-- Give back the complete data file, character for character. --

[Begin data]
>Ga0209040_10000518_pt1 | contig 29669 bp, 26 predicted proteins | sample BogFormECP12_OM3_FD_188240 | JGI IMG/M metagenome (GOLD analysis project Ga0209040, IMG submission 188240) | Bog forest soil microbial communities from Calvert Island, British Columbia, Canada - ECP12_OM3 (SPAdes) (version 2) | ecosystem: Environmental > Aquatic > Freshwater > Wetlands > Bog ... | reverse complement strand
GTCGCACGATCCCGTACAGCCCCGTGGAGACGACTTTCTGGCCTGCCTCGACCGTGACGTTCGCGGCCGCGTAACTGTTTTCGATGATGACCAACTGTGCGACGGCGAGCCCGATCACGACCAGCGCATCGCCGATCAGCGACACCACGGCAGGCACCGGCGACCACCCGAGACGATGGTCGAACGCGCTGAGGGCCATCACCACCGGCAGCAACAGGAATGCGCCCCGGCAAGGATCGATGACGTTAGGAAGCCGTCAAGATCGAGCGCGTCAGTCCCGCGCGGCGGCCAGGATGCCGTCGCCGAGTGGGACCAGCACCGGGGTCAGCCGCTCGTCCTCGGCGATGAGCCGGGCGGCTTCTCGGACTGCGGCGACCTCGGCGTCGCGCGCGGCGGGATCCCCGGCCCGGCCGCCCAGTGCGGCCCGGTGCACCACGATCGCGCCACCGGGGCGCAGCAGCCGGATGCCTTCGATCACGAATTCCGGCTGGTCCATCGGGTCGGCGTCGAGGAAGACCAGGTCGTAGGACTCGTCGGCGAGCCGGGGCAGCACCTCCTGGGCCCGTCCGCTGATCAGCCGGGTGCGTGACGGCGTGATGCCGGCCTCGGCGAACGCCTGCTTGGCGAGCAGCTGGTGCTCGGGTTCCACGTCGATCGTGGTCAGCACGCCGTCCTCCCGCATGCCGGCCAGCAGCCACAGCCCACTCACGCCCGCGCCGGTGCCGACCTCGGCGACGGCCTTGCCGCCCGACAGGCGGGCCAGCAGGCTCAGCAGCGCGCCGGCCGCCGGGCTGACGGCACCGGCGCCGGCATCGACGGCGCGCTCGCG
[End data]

>Ga0209040_10000518_pt1 | contig 29669 bp, 26 predicted proteins | sample BogFormECP12_OM3_FD_188240 | JGI IMG/M metagenome (GOLD analysis project Ga0209040, IMG submission 188240) | Bog forest soil microbial communities from Calvert Island, British Columbia, Canada - ECP12_OM3 (SPAdes) (version 2) | ecosystem: Environmental > Aquatic > Freshwater > Wetlands > Bog ... | reverse complement strand
GTCGCACGATCCCGTACAGCCCCGTGGAGACGACTTTCTGGCCTGCCTCGACCGTGACGTTCGCGGCCGCGTAACTGTTTTCGATGATGACCAACTGTGCGACGGCGAGCCCGATCACGACCAGCGCATCGCCGATCAGCGACACCACGGCAGGCACCGGCGACCACCCGAGACGATGGTCGAACGCGCTGAGGGCCATCACCACCGGCAGCAACAGGAATGCGCCCCGGCAAGGATCGATGACGTTAGGAAGCCGTCAAGATCGAGCGCGTCAGTCCCGCGCGGCGGCCAGGATGCCGTCGCCGAGTGGGACCAGCACCGGGGTCAGCCGCTCGTCCTCGGCGATGAGCCGGGCGGCTTCTCGGACTGCGGCGACCTCGGCGTCGCGCGCGGCGGGATCCCCGGCCCGGCCGCCCAGTGCGGCCCGGTGCACCACGATCGCGCCACCGGGGCGCAGCAGCCGGATGCCTTCGATCACGAATTCCGGCTGGTCCATCGGGTCGGCGTCGAGGAAGACCAGGTCGTAGGACTCGTCGGCGAGCCGGGGCAGCACCTCCTGGGCCCGTCCGCTGATCAGCCGGGTGCGTGACGGCGTGATGCCGGCCTCGGCGAACGCCTGCTTGGCGAGCAGCTGGTGCTCGGGTTCCACGTCGATCGTGGTCAGCACGCCGTCCTCCCGCATGCCGGCCAGCAGCCACAGCCCACTCACGCCCGCGCCGGTGCCGACCTCGGCGACGGCCTTGCCGCCCGACAGGCGGGCCAGCAGGCTCAGCAGCGCGCCGGCCGCCGGGCTGACGGCACCGGCGCCGGCATCGACGGCGCGCTCGCG